2009-10: Exhibits Tinguely in Pretoria 1970 (DVD. Duration: 8:44 minutes) on Dada South? Exploring Dada legacies in South African Art 1960 – the present. Curated by Roger van Wyk and Kathryn Smith, South African National Gallery, 12 December 2009 -- 28 February 2010.

Retires from the University of Cape Town and is made an Emeritus Professor.

2010: Exhibits on Fake. 2nd Intermodem. International Virtual Workroom, MODEM, Centre for Modern and Contemporary Arts, Debrecen, Hungary. Curated by Àbel Kónya, 6 May – 30 May 2010.

In September 2009 Payne is held up in his home. After a brutal altercation in his kitchen he is forced into his garage where the armed robber attempts to force him into the boot of his car. Payne grabs the gun. It breaks in his hand. It is a plastic replica. Thereafter the robber attempts to slash Payne’s throat. The robber eventually runs off. 

Payne uses the incident to produce a 3 x 6 metre print for the exhibition Fake.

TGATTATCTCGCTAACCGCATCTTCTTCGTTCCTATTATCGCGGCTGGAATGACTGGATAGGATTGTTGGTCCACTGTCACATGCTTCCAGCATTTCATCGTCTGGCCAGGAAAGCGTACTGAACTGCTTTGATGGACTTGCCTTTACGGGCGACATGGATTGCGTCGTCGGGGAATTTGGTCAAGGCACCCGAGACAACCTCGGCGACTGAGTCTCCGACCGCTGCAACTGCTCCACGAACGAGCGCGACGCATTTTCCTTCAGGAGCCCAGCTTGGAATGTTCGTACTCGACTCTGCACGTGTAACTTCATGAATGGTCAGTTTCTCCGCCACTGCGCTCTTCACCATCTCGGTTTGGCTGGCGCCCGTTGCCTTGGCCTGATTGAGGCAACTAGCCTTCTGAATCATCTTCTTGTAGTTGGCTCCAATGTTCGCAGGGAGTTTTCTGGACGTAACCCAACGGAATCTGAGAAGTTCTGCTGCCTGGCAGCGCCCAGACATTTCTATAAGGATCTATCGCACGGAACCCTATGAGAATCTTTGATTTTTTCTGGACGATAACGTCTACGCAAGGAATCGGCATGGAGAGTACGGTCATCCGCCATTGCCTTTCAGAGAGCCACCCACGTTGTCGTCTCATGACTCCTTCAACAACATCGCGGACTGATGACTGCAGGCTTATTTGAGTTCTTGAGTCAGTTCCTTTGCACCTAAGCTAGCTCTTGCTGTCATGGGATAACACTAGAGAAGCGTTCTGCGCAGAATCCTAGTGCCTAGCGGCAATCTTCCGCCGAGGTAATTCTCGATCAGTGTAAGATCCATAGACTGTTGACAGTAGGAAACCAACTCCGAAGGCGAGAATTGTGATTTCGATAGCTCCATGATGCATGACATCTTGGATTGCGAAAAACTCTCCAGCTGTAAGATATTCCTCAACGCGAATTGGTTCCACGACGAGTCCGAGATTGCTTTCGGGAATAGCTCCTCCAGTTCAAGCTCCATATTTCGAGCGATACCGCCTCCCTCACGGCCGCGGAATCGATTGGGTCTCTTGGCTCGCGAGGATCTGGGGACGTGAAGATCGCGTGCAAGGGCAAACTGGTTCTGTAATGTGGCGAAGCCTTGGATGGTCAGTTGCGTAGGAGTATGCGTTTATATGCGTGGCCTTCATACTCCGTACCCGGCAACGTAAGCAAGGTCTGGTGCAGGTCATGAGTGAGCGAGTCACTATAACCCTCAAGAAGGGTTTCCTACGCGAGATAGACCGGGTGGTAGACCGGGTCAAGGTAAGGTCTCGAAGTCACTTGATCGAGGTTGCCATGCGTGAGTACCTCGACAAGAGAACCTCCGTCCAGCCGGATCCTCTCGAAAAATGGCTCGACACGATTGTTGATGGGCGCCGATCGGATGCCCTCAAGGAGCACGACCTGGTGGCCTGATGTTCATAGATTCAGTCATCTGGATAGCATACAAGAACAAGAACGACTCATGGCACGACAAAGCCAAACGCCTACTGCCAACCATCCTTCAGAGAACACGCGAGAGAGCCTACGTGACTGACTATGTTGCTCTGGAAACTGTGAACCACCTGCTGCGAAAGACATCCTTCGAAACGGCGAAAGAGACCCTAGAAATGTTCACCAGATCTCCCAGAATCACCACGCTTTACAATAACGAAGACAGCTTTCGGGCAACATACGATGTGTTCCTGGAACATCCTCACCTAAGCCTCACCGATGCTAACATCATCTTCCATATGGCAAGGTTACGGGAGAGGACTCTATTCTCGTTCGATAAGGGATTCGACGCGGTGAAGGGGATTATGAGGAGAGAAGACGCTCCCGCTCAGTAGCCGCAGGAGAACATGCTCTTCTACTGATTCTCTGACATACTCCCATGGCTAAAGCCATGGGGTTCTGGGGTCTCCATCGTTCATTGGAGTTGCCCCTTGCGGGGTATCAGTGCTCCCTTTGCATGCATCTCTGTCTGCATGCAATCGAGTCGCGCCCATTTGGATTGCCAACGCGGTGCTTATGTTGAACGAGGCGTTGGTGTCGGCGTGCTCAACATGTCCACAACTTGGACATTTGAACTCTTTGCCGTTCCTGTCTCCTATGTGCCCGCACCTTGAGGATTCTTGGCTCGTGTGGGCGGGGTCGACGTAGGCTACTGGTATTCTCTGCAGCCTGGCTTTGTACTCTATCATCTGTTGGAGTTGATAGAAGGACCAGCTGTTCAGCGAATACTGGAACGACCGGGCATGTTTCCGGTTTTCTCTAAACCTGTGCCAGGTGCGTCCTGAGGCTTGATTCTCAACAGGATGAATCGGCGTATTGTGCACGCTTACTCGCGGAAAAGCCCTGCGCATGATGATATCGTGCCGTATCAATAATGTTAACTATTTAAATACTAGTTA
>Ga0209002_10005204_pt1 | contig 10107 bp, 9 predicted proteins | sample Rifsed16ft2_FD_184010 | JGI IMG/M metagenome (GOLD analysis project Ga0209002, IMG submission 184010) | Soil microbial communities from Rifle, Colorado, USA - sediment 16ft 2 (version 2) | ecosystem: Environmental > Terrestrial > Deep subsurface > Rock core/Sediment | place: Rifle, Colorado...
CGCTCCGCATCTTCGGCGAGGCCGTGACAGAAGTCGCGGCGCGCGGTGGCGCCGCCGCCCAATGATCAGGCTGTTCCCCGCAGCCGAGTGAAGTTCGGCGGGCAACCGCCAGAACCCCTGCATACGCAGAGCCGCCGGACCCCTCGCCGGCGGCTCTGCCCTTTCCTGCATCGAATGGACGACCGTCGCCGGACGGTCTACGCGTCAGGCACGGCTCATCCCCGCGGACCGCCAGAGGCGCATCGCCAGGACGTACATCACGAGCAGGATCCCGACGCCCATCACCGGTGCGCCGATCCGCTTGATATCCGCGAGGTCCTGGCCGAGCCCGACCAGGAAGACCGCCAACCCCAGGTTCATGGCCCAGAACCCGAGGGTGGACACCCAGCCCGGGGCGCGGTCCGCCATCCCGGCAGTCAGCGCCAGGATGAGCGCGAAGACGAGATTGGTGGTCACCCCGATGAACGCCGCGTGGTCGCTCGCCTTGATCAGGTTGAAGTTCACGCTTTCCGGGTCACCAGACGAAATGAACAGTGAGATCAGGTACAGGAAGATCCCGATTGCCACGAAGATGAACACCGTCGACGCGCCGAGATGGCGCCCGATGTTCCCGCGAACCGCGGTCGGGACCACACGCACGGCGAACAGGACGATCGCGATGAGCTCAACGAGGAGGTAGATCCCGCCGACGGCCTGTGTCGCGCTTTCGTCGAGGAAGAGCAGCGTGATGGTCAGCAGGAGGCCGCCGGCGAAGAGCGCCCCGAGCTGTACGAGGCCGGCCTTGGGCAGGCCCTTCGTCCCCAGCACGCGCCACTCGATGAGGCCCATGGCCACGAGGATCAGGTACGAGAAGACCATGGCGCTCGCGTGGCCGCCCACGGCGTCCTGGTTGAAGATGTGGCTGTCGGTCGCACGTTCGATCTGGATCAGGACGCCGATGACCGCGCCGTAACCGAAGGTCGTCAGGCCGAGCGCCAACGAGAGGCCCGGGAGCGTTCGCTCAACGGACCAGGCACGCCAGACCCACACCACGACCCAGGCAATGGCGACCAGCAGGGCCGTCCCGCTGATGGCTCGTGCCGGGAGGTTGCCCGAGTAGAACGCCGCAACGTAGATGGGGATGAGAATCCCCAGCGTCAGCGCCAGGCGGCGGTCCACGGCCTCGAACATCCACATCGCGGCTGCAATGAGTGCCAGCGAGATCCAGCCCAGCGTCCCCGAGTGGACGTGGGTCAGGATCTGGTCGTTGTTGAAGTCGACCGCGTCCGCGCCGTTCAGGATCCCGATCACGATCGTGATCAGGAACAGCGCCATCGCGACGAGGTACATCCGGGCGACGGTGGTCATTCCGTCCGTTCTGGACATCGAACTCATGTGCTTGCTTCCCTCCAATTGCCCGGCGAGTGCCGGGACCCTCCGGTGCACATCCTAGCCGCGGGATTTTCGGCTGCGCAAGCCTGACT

He incorporates a narrative of the incident that includes statistical information about South Africa's global ranking in violent crime



September 12th 2009. Digital print. 6000 mm x 3000 mm.

Exhibits on People, Prints and Process – 25 Years at Caversham. Standard Bank Gallery, Johannesburg, 14 October – 4 December 2010.

Exhibits on 1910-2010: From Pierneef to Gugulective.  Curated by Riason Naidoo, Iziko South African National Gallery 15 April – 3 October 2010.

Exhibits on Artworks in Progress. Michaelis Galleries, 16 September – 6 October 2010.

2011: Solo exhibition entitled Pogonology, Blank Projects. February, 1011. blank_exhibition_catalogue.pdf  

Solo exhibition. Aphroisms. Youngblackman, Cape Town, March 2011.

Exhibits Aphrosims at Joburg Fringe









Malcolm Payne Archive.
Permanently under revision and construction.

  Site Map